The episode involved its usual ‘drama’, which had a focus on the older sister Kourtney and her complicated relationship with her ex partner Scott. In separate parts throughout the episode it broke away from the typical ‘Calabasas bubble’ and included the sister’s visit to the organisation. It started with a conversation at their home. Kim, on her phone reading the internet said ‘what is all this Planned Parenthood talk where people want to protest for Planned Parenthood?’ And then in her interview where she talks to the camera, she gave a run down of her known influence ‘I want to have an opinion on this, but I just don’t know enough…I do like to speak up on social media about topics that mean something to me, and I want to be more informed.’ Kim understands her exposure and using her platform to address certain topics. It can also be seen as a relatable trait. A lot of people who don’t know much about certain topics, can hear Kim being completely honest that she doesn’t know either but wants to learn, which is positive. It’s not someone telling you what to think, but someone you can get informed with.
Not only was it featured on their show but they also posted on social media.
It got a lot of attention and caused a lot of discussion in the comments. There was much praise from people who agreed, but also some people who didn’t agree would tend to say many harsh and negative things. People who also dislike the Kardashians tended to personally attack them to get the point across with examples ‘educate yourself’, ‘you lost a fan in me I’m disappointed’ and some others.
However there were many positive responses and not only did the sisters Tweet about it, but also encouraged people to take action.
Even news articles and talk shows had their say.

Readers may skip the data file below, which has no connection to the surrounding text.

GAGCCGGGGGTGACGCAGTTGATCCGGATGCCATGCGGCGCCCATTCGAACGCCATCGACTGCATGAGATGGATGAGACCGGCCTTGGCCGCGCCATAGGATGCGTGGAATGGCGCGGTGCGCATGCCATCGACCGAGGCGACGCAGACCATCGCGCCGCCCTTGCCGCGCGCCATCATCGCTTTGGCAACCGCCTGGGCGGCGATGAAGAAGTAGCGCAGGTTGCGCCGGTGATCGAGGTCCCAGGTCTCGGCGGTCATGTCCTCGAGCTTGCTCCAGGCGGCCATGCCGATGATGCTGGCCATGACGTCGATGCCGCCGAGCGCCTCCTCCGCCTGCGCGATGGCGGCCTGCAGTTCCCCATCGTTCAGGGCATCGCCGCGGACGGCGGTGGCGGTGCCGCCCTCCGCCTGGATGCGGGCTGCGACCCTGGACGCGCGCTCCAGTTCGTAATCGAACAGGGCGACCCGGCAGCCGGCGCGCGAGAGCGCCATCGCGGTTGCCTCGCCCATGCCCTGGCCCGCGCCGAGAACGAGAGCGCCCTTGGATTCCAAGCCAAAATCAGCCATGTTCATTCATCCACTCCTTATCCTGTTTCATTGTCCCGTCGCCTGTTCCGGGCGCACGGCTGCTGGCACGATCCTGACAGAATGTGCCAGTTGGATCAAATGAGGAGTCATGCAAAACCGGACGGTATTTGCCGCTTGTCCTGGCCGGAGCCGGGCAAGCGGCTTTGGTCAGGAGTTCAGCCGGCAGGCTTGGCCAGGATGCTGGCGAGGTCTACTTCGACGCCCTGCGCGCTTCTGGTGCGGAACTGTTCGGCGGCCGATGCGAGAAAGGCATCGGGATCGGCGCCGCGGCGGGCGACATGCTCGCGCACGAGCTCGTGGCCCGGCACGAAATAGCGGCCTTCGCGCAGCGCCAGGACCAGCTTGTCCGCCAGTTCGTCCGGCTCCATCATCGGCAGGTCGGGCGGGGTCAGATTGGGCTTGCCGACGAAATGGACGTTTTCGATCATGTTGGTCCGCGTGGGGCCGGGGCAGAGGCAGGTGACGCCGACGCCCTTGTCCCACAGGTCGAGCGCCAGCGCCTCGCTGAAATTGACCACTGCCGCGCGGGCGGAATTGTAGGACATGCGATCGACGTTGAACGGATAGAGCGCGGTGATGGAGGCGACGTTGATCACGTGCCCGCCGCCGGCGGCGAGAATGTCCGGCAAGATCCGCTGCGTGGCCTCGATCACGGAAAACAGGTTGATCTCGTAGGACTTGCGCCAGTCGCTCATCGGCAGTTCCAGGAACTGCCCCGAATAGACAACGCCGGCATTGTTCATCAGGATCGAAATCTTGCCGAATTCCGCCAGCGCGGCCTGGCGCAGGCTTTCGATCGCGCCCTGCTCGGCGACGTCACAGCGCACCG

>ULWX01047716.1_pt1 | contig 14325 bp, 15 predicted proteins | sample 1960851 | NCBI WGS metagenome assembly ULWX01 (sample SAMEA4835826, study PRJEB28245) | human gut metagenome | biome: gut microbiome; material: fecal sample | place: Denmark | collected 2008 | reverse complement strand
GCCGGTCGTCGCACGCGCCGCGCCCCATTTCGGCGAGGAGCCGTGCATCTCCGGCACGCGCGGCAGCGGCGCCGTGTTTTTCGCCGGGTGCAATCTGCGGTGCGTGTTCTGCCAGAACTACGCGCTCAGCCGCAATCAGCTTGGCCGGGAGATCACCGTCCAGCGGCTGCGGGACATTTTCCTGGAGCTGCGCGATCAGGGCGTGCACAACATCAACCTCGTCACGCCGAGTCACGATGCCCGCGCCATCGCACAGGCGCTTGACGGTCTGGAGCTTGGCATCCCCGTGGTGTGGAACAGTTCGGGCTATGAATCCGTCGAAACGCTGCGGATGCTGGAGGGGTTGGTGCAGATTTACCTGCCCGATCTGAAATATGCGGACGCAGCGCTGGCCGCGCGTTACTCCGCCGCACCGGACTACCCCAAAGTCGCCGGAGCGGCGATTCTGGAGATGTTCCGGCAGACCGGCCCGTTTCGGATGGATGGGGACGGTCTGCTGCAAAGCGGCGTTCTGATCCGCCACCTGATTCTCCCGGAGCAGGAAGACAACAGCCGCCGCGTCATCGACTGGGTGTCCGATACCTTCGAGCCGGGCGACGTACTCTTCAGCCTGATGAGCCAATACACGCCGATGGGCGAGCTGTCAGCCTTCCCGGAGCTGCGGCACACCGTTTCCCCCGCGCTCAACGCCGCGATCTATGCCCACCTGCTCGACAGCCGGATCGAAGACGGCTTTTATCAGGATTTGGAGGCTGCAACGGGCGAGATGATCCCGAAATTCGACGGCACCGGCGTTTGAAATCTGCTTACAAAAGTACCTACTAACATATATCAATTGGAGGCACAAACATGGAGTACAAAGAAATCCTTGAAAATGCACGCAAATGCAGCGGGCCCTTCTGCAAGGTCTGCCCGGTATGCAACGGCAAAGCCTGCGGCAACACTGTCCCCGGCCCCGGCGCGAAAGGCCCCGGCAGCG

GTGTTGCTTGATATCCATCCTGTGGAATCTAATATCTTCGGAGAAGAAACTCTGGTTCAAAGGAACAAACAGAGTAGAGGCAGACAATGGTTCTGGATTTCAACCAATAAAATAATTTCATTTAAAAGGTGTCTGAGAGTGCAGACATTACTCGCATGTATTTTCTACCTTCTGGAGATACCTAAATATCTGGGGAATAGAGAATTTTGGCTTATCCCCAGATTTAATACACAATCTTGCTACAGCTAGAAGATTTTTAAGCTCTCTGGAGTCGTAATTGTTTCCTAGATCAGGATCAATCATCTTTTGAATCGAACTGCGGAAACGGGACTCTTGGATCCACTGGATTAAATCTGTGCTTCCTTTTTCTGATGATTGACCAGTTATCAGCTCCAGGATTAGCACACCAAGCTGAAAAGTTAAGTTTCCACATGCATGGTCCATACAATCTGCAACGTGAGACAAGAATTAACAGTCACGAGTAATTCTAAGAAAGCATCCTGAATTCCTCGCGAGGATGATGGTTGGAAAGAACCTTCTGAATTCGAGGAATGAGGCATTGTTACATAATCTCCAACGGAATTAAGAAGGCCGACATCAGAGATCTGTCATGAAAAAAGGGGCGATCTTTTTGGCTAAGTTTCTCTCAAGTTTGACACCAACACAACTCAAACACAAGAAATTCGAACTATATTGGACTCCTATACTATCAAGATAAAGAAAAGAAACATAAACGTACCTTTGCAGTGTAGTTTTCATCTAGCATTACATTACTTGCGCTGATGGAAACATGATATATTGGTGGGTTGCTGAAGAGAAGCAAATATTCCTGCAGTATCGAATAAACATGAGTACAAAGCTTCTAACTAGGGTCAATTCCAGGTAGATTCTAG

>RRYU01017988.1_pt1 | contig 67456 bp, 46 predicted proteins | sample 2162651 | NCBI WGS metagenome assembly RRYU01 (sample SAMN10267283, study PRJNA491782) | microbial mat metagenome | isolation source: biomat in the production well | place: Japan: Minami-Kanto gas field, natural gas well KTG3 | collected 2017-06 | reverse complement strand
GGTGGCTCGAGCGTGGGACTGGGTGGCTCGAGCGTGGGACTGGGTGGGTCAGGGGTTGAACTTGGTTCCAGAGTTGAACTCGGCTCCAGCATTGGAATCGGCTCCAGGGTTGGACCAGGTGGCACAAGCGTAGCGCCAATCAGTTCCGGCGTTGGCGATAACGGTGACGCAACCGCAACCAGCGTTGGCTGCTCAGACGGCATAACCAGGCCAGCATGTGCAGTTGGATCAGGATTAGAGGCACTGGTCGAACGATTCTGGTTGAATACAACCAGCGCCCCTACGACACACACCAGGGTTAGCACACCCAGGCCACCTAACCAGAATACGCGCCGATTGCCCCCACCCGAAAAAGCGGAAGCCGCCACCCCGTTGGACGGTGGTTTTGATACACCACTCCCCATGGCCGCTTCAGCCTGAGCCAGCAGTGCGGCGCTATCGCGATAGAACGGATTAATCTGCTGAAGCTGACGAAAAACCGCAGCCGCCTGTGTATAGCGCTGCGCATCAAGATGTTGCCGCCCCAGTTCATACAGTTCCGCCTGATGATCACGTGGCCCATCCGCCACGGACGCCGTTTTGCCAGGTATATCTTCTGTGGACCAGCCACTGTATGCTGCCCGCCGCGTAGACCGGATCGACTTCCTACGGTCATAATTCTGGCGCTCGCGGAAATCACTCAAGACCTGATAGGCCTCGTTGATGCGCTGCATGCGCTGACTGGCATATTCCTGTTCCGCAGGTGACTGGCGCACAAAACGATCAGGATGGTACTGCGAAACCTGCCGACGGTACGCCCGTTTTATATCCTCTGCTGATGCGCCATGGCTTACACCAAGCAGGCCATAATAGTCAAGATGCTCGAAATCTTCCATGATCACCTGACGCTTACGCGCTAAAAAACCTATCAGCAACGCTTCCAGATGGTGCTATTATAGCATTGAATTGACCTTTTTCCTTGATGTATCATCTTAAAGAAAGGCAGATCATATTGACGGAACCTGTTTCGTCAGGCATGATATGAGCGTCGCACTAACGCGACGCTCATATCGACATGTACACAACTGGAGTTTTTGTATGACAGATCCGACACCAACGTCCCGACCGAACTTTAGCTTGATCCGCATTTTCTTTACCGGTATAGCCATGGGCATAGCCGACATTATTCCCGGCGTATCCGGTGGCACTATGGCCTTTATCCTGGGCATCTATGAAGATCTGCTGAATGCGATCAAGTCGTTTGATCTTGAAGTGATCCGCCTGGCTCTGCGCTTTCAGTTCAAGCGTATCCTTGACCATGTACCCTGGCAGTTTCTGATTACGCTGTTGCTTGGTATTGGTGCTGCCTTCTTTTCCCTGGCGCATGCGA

It is difficult to say exactly how much action was taken by the public from these couple of posts, however it definitely created discussion and with 60 million followers it was seen by many people. With the modern internet environment, the role of unintentional news exposure can have significant possibilities in providing information about politics (Yonghwan, 2013). When people go online to do whatever activities they intend to do with no motivation to be informed, its possible they may see news stories or political information which could potentially lead to raised levels of political participation, especially if it’s at a time where change is happening. The Kardashian women, focusing on this topic right now with the current legislations and government tax cut discussions, it’s well thought out. With social media there is so much noise around that it can be difficult to make complex arguments or check validity of information however what once was seen as social media being trivial is now an important tool in getting people involved (The Conversation). Whoever dislikes these celebrities, wouldn’t really come across what the girls are trying to do anyway and if they do, they typically would be called the ‘trolls’ of the internet. What the girls have the ability to do, and all forms of entertainment and reality shows, is sprinkle a bit of a current affairs topic in their show. Nothing that will take away from their product, but it can spark discussion on their many forums and even go further than that. Topics that people might not have found any other way depending on their media consumption and preferences for entertainment.